This is the second installment of my journey with my mother, the hospice care conversation and the health concerns related to advanced illnesses. In writing this, I hope that more people start the hospice care conversation with their loved ones earlier.


Over the past eight years, I’ve watched, or as I like to say, participated in, my mom’s decline. And, it’s hard to love someone and watch their health deteriorate and refuse extra assistance. She did not want to talk about her complicated advanced illness. After Ben died, she put off changing the will and so many other things. She was not ready mentally for the extra care; however, her body was not cooperating, and she needed the support that palliative and hospice could provide.

During this time, she has dwindled down to about a size six or less with four major acute hospital stays – each leaving her in a more comprised state of health. Imagine a jagged, saw tooth, every acute episode creates a new baseline, which is lower than where it was before.

My mom has chronic obstructive pulmonary disease (COPD). COPD can include chronic bronchitis and emphysema. This disease makes it hard to breathe and is the third leading cause of death in the United States.

For people with COPD, one of the indicators for hospice are frequent trips to the ER, and many COPD patients are called frequent fliers.

Probably about four years ago, my sister began to take care of our mom as a full time caregiver. If she hadn’t, our mom would have had multiple trips to the hospital instead of every two years with two week stays – alternating between Christmas and Memorial Day holidays.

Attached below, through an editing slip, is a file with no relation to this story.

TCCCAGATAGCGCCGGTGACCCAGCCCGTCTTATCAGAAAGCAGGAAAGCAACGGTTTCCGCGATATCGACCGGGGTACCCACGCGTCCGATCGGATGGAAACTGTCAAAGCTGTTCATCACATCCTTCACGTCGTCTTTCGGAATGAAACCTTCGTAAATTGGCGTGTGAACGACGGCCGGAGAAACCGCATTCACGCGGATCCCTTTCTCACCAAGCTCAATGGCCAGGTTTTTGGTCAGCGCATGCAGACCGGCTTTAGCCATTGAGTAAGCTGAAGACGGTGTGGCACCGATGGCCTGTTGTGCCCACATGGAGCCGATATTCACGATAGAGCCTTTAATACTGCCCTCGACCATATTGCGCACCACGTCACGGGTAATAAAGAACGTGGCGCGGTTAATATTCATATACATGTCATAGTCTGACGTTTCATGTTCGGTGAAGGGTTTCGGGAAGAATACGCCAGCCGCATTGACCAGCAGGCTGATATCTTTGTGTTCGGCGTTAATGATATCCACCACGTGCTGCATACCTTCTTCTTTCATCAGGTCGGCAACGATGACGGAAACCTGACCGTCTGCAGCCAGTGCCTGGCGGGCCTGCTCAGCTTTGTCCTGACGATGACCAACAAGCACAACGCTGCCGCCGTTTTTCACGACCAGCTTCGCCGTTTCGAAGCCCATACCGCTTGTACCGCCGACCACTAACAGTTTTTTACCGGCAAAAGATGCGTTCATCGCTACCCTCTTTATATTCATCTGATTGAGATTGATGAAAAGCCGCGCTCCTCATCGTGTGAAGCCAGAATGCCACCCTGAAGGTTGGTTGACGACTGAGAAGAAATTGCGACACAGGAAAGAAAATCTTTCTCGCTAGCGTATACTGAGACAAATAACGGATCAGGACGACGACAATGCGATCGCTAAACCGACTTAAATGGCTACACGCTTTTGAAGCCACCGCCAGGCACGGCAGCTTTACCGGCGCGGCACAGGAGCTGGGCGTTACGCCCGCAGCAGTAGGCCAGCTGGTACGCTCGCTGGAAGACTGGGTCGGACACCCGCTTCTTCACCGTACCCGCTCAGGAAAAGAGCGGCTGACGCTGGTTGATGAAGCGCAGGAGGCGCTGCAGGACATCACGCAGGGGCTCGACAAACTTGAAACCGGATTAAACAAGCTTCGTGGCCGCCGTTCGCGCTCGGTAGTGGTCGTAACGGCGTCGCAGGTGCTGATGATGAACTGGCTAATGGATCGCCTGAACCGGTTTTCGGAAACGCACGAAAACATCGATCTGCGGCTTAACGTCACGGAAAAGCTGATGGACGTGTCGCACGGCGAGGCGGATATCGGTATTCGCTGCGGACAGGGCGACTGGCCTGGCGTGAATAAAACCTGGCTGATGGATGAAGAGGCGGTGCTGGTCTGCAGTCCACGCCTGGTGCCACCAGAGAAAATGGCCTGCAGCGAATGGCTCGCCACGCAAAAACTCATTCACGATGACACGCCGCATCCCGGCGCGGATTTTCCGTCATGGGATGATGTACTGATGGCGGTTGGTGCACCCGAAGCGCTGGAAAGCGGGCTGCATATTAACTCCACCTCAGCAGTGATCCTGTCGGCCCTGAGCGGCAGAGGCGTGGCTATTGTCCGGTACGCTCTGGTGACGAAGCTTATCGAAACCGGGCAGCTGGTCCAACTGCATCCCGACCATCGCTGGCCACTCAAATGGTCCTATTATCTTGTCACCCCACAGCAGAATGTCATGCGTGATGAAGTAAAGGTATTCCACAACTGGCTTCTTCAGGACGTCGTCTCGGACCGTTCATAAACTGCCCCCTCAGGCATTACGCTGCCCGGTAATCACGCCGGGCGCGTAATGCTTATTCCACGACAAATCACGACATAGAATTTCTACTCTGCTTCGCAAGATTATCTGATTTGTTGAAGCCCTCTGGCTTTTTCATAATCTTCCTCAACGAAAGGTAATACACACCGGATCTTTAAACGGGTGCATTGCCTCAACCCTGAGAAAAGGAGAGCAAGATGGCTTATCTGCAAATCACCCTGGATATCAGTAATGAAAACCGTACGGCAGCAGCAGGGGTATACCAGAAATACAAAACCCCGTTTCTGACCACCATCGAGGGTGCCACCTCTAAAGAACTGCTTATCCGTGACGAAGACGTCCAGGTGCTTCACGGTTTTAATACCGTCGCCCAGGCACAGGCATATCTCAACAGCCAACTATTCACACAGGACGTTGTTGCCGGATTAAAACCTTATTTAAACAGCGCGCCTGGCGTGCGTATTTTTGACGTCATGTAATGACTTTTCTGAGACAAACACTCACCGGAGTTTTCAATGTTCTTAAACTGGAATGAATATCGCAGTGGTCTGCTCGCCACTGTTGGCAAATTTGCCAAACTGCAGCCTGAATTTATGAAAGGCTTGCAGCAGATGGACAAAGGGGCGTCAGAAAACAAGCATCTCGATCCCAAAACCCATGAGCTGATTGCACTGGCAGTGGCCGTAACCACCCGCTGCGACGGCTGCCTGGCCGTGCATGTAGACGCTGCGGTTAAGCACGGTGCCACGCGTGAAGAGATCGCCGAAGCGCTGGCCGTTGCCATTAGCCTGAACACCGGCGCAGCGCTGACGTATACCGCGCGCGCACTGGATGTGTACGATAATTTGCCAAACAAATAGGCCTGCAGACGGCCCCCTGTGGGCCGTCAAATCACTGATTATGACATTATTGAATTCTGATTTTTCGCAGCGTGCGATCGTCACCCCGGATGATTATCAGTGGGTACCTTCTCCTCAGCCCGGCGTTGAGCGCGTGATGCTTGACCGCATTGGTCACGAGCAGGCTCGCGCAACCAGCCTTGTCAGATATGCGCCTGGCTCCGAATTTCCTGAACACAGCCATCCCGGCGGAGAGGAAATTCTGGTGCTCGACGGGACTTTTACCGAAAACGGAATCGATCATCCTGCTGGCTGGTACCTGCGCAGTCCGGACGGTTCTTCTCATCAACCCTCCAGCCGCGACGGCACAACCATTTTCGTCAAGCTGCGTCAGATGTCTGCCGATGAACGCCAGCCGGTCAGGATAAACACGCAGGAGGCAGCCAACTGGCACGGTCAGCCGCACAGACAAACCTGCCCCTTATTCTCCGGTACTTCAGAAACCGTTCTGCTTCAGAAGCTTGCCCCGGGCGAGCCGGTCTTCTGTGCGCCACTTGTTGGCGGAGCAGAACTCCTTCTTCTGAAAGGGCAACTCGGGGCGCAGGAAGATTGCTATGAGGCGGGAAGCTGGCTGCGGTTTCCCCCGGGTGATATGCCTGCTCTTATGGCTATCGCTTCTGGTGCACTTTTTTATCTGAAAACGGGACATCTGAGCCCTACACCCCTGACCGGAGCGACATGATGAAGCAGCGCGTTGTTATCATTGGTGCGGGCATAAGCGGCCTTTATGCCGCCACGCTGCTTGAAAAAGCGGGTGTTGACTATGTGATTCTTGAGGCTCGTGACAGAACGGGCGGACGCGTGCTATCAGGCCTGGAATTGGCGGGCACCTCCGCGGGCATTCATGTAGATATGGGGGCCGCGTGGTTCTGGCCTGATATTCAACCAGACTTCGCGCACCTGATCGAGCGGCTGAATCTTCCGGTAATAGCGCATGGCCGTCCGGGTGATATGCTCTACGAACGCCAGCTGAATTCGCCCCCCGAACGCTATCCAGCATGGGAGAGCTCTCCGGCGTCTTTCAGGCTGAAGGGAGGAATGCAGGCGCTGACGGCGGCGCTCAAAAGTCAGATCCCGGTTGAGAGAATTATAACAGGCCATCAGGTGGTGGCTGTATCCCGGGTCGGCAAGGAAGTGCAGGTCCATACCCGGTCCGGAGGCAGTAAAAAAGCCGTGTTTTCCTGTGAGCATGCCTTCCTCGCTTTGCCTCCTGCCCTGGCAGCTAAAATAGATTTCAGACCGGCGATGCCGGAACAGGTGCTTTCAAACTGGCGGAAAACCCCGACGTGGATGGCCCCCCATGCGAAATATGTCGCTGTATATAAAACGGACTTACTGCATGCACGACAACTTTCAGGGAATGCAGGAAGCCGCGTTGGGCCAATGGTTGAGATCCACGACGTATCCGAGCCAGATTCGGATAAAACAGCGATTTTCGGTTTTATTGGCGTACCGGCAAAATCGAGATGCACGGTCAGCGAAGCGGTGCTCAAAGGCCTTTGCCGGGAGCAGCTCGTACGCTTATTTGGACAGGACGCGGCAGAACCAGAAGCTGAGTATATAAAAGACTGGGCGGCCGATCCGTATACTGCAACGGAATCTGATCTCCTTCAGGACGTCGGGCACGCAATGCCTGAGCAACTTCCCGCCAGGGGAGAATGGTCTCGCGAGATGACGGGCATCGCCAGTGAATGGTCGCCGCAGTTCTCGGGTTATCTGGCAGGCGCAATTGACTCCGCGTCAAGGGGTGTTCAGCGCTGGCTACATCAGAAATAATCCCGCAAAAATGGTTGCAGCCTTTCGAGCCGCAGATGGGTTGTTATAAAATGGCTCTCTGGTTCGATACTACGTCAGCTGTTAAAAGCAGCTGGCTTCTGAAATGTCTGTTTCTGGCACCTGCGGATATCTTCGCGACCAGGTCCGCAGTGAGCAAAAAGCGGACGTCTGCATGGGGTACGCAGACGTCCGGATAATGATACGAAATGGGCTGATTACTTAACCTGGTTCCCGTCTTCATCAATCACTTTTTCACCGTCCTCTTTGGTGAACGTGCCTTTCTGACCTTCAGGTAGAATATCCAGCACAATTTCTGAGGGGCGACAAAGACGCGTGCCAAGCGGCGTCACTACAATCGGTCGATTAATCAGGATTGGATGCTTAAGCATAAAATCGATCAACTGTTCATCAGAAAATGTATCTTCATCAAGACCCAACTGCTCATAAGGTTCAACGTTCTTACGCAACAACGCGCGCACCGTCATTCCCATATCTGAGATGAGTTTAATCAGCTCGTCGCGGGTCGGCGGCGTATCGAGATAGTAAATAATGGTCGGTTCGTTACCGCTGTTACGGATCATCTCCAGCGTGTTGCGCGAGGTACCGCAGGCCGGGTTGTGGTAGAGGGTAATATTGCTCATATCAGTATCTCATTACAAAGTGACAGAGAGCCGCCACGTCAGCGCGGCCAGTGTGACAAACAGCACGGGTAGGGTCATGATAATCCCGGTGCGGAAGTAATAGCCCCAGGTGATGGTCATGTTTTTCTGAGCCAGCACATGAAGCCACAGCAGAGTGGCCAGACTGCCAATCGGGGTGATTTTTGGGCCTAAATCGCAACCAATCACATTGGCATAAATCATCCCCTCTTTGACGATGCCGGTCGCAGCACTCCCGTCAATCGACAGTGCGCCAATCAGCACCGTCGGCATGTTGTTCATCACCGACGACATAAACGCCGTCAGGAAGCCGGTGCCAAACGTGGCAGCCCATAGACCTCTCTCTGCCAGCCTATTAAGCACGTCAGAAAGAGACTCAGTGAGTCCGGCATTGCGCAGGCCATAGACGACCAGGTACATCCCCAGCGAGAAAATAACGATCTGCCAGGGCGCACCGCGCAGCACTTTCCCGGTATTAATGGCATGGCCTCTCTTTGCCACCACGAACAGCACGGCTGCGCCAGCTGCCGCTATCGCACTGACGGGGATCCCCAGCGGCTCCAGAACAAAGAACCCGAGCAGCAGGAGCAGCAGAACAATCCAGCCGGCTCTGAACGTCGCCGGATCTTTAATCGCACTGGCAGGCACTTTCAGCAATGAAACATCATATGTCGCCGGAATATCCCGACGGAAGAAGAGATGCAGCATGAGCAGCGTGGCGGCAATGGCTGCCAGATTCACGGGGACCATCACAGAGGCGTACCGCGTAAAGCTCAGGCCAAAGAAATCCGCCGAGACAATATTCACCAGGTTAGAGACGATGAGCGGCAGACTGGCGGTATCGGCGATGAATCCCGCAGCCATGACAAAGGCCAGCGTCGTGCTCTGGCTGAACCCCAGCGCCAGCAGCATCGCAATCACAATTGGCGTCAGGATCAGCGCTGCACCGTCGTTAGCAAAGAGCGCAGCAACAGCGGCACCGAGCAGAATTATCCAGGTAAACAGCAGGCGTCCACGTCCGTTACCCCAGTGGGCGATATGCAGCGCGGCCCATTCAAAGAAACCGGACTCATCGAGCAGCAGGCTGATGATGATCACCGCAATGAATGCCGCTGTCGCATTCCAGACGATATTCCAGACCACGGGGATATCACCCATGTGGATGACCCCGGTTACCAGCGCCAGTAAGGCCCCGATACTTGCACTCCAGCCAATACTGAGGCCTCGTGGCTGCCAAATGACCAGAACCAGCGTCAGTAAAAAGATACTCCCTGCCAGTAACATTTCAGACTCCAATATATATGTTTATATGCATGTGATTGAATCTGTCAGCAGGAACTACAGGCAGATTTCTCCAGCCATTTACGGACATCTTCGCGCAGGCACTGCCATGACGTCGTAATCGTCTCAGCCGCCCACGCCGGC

What could I have done to help this situation over the years? Having more conversations with my mom was definitely not the way to go. She did not want to listen to her daughters’ advice, even if to be in a wheelchair to go out to eat or shop. For her, it was simply pride.

Mom has mental capacity and can still make her own decisions. She knew she needed help – a lot of help with certain daily activities. She would get winded walking from the chair to the kitchen, porch or bathroom, and the house isn’t large. The fact remained that she wasn’t ready mentally for the additional support.


Let’s fast forward from 2016 to May 2018. mom started to have pneumonia Memorial Day weekend but refused to go to Urgent Care. So, the day after Memorial Day my mom had a doctor’s visit, which ironically was the anniversary of my father’s death. On the way to her doctor’s appointment, her breathing became worse, and instead of going to the infusion center, my sister took her straight to the ER. This last acute episode lasted 10 to 11 days in the hospital.

You know it’s been a long time when the cafeteria staff know you by name, and the café staff asks you if you are an employee and tries to give you the employee discount. Those two weeks were an emotional blur, and I now realize that I should have been writing this while we were at the hospital. So, I will keep it short.

During her stay at the hospital, we learned several things about her condition. Her lungs are shot, and there is a mass stemming from her thyroid that grew back overtime since 1974.  A biopsy was not possible due to the condition of her lungs and the possibility of her lung collapsing, which would be fatal. So, to see if the mass was cancerous, the doctors found an old MRI from 2003 that showed the mass there. They compared both scans and determined that they looked pretty similar, so they determined it wasn’t fast growing and it would do more harm to treat it than not.

The real problem is that the mass is lodged by her windpipe and presses against her esophagus (food pipe) causing issues when she eats.  At that point, my mother said to the physician, “Why are we going to keep doing tests when we know that we’re still going to have the same outcome.” At that point, I think we knew where mom was in her journey, and she did too. Actually, she had probably known for a long time and would not share her thoughts with us.

Every month, I will be writing about my journey with my mother in the hopes that this will help caregivers and their loved ones come together to make the best decision for them.

My next blog will be on the topic of my mother being ready to receive the Hospice care conversation. Stay tuned.

If you have any questions about WV Caring’s hospice care services, want to talk about having the hospice care conversation or have health concerns related to advanced illnesses, give us a call at 1-866-656-9790.